Each country’s entry for Eurovision can be revealed at any point between 1 September and the mid-March deadline. But does the song’s selection date affect its eventual placing at Eurovision? Is there a best time for a country to reveal their song? Let’s take a look.

Denmark, Emmelie de Forest, 3
Emmelie de Forest won DMGP in January 2013

In the last ten years, winners have tended to be released later, with seven out of the previous ten winners being released in March. Only the winning countries from 2009, 2013 and 2016 released their songs earlier, with “Only Teardrops” being the earliest. Emmelie DeForest’s song was the seventh song of 2013 to be selected when it won Dansk Melodi Grand Prix on January 26th, while Jamala’s and Alexander Rybak’s songs were both selected in February.

And of the recent winners, the latest song to be released was Austria’s “Rise Like a Phoenix”. Conchita’s winning song was the 36th to be selected out of 37 songs in the contest that year, announced on March 18th. Azerbaijan’s “Running Scared” was another late reveal, making its debut on March 13th.

So if we average out the release dates of the winning songs from the past ten years, we can predict the winning song next year will be released on March 1st 2017, and will be the 32nd song to be released.

However, being released early is no guarantee that the song will do badly. Eleven countries in the past ten years have released their songs before the second half of February and finished in the top five. The earliest of these are Ukraine’s 2013 entry “Gravity”, and Albania’s 2012 entry “Suus”. Both were released prior to the New Year and finished third and fifth respectively.

The most successful song to be released before mid February is Yohanna’s “Is It True?”. She achieved second place for Iceland in 2009, their best place to date. Iceland’s entry was released on February 14th, just before the halfway point in February.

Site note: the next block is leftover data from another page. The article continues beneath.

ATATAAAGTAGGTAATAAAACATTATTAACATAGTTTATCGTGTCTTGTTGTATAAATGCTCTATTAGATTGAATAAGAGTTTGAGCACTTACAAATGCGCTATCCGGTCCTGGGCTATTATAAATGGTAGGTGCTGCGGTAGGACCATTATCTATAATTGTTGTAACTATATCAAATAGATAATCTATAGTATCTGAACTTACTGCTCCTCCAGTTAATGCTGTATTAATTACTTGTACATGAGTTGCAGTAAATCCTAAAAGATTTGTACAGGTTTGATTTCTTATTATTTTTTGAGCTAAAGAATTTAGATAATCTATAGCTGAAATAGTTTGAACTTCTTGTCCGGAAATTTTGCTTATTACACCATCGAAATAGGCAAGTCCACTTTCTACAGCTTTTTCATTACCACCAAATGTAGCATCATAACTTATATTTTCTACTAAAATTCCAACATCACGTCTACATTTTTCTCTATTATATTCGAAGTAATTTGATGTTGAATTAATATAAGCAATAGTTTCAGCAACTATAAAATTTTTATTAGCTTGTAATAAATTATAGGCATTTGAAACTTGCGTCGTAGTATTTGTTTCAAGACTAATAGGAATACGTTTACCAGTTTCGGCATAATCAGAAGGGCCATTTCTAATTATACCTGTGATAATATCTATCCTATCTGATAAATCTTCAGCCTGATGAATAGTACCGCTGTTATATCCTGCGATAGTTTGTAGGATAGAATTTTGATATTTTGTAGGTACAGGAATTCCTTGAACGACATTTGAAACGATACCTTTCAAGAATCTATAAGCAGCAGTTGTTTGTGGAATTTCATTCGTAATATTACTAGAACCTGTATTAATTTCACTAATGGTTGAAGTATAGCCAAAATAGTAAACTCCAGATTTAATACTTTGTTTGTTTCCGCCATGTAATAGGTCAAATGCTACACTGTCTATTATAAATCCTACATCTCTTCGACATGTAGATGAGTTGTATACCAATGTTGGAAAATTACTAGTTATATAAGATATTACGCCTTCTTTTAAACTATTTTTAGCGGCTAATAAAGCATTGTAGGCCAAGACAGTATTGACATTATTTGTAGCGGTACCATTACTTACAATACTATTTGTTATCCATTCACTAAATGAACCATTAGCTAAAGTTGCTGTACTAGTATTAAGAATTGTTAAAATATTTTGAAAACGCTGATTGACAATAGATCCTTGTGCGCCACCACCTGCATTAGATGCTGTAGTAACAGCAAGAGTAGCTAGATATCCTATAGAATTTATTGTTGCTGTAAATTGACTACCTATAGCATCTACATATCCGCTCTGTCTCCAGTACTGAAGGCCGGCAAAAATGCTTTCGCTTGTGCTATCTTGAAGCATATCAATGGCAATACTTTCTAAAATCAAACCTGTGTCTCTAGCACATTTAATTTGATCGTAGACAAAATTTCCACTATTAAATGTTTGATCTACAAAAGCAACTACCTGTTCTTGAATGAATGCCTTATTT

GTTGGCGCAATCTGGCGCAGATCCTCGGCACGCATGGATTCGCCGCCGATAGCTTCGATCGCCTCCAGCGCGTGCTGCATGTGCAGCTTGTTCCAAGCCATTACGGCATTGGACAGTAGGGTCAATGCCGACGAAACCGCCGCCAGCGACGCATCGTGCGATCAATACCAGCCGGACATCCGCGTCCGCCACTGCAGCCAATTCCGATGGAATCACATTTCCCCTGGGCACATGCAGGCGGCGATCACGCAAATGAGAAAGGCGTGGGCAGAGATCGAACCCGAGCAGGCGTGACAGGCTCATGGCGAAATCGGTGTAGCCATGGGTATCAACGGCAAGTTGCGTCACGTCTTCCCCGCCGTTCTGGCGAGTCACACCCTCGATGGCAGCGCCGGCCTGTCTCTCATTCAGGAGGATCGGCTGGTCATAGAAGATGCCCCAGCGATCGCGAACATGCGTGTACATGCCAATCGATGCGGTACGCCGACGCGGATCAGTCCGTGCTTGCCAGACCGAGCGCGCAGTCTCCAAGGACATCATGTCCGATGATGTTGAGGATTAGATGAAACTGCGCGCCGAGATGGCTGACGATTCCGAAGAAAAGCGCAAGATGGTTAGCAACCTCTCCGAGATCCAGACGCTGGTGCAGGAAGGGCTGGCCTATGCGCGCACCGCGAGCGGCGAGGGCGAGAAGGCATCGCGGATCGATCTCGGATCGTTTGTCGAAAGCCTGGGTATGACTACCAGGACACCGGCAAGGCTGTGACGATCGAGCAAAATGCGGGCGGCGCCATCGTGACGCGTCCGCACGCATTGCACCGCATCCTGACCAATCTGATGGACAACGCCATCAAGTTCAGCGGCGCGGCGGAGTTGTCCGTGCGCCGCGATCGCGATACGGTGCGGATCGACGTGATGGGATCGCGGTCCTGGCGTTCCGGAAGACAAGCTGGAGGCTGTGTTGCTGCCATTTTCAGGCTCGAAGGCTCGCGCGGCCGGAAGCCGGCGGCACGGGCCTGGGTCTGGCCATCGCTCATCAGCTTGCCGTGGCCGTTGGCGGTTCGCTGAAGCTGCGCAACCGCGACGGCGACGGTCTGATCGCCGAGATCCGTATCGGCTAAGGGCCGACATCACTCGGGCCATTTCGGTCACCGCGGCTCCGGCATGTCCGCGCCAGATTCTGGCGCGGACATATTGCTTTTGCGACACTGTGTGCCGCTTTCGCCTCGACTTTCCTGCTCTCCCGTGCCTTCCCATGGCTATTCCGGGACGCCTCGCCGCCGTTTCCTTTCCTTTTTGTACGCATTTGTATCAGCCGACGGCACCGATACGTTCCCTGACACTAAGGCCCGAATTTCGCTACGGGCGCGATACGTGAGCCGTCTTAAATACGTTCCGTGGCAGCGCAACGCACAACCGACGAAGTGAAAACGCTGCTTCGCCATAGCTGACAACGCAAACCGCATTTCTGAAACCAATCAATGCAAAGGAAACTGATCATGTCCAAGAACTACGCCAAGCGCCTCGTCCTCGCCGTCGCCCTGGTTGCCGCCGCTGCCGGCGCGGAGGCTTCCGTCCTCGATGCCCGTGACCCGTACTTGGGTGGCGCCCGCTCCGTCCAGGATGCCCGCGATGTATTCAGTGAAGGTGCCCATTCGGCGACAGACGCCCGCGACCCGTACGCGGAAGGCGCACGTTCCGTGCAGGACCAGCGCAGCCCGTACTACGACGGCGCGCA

But being released late is no guarantee for success – just ask The Makemakes or Engelbert Humperdinck. Their songs were released on the 13th and 19th of March respectively, to very little success. Both finished a measly second to last, amassing a total of 12 points between them.

Though the last-place finishers have been selected at varying times, there are a couple of dates to avoid. Both Juri Pootsmann’s and Ann Sophie’s song were selected on March 5th, and both finished last, Juri in the semi-final in 2016, and Ann Sophie in the final in 2015. The week of 11th to 18th February has also proved to be unlucky — six last places have been selected this week.

While countries that choose their song via internal selection have more freedom around when they present their song, those that use a national final are more likely to be locked into a timetable. We know that the winner of Albania’s Festivali i Këngës will be decided around Christmas time every year, while the winner of Sweden’s Melodifestivalen is always decided in mid March.

Last year the Dutch Eurovision commentator Cornald Maas told us that the Netherlands got it wrong by releasing “Walk Along” months ahead of Eurovision 2015. He said, “Last year we made a big mistake by letting you hear Trijntje’s song for the first time in December. It was way too soon and we’ve learned from that.” As a result, Douwe Bob’s “Slow Down” wasn’t heard until early March.

But as much as the timing of a song release can have an impact on how it is received by Eurovision fans, ultimately it all comes down to how the song comes across in the semi-finals and finals. Regardless of the release date, it is all about the quality of the song, the performance of the singer, and the staging at the contest.

What do you think? Can the release date of a song affect its changes at Eurovision? Is later better? Share your thoughts below!

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karminowe.usta
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karminowe.usta

The most of people listen all songs at May earlier knew only own song. Eurovision`s fans listen songs earlier but their opinion doesn`t matter to final results.

Thiefo
Guest

I think the article answers the question itself, which is no, the release date is irrelevant, as proved over the years. It’s like the “second position curse” 😛 an urban legend we all find fun but in reality know it’s not real at all.

James
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James

Exactly, I think the biggest problem is when you internally select and release a finished version with no further revamps, six months before the contest. That is a huge mistake as all the other countries know what to they need to beat. Even if a national selection is held in January, submissions are in full swing by then and many artists have completed their songs, so even if it’s an early selection, it’s not one of the first songs created and released to the public.